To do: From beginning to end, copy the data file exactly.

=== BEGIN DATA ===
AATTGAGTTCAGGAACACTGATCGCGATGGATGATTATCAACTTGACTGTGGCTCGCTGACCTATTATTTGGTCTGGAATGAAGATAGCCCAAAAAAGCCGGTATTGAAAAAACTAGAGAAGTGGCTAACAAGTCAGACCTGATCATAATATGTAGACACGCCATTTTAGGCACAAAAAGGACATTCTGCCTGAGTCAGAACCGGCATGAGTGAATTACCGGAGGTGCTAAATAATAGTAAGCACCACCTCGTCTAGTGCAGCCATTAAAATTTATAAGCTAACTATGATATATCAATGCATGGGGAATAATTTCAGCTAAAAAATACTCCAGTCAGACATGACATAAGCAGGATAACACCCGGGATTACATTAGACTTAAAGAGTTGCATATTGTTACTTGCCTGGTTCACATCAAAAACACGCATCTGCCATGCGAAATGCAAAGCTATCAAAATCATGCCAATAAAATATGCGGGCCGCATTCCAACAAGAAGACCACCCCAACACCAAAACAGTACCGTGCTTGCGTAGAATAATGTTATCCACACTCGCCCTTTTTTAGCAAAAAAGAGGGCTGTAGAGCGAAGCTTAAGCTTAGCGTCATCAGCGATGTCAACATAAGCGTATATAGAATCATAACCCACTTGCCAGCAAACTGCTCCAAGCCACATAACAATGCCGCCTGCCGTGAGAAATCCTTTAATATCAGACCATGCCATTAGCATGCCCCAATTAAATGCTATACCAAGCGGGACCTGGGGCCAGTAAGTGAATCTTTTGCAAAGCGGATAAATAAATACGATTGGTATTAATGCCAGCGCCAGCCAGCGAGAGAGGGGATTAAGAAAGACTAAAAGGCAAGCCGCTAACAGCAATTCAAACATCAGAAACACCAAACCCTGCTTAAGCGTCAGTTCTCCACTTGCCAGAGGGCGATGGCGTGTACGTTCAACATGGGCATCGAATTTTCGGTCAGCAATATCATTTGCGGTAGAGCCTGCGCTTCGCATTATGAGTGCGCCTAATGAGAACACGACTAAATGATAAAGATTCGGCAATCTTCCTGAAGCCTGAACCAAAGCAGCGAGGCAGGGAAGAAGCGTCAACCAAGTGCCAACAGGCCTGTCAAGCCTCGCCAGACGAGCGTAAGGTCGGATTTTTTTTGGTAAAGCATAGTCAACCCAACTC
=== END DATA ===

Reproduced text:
AATTGAGTTCAGGAACACTGATCGCGATGGATGATTATCAACTTGACTGTGGCTCGCTGACCTATTATTTGGTCTGGAATGAAGATAGCCCAAAAAAGCCGGTATTGAAAAAACTAGAGAAGTGGCTAACAAGTCAGACCTGATCATAATATGTAGACACGCCATTTTAGGCACAAAAAGGACATTCTGCCTGAGTCAGAACCGGCATGAGTGAATTACCGGAGGTGCTAAATAATAGTAAGCACCACCTCGTCTAGTGCAGCCATTAAAATTTATAAGCTAACTATGATATATCAATGCATGGGGAATAATTTCAGCTAAAAAATACTCCAGTCAGACATGACATAAGCAGGATAACACCCGGGATTACATTAGACTTAAAGAGTTGCATATTGTTACTTGCCTGGTTCACATCAAAAACACGCATCTGCCATGCGAAATGCAAAGCTATCAAAATCATGCCAATAAAATATGCGGGCCGCATTCCAACAAGAAGACCACCCCAACACCAAAACAGTACCGTGCTTGCGTAGAATAATGTTATCCACACTCGCCCTTTTTTAGCAAAAAAGAGGGCTGTAGAGCGAAGCTTAAGCTTAGCGTCATCAGCGATGTCAACATAAGCGTATATAGAATCATAACCCACTTGCCAGCAAACTGCTCCAAGCCACATAACAATGCCGCCTGCCGTGAGAAATCCTTTAATATCAGACCATGCCATTAGCATGCCCCAATTAAATGCTATACCAAGCGGGACCTGGGGCCAGTAAGTGAATCTTTTGCAAAGCGGATAAATAAATACGATTGGTATTAATGCCAGCGCCAGCCAGCGAGAGAGGGGATTAAGAAAGACTAAAAGGCAAGCCGCTAACAGCAATTCAAACATCAGAAACACCAAACCCTGCTTAAGCGTCAGTTCTCCACTTGCCAGAGGGCGATGGCGTGTACGTTCAACATGGGCATCGAATTTTCGGTCAGCAATATCATTTGCGGTAGAGCCTGCGCTTCGCATTATGAGTGCGCCTAATGAGAACACGACTAAATGATAAAGATTCGGCAATCTTCCTGAAGCCTGAACCAAAGCAGCGAGGCAGGGAAGAAGCGTCAACCAAGTGCCAACAGGCCTGTCAAGCCTCGCCAGACGAGCGTAAGGTCGGATTTTTTTTGGTAAAGCATAGTCAACCCAACTC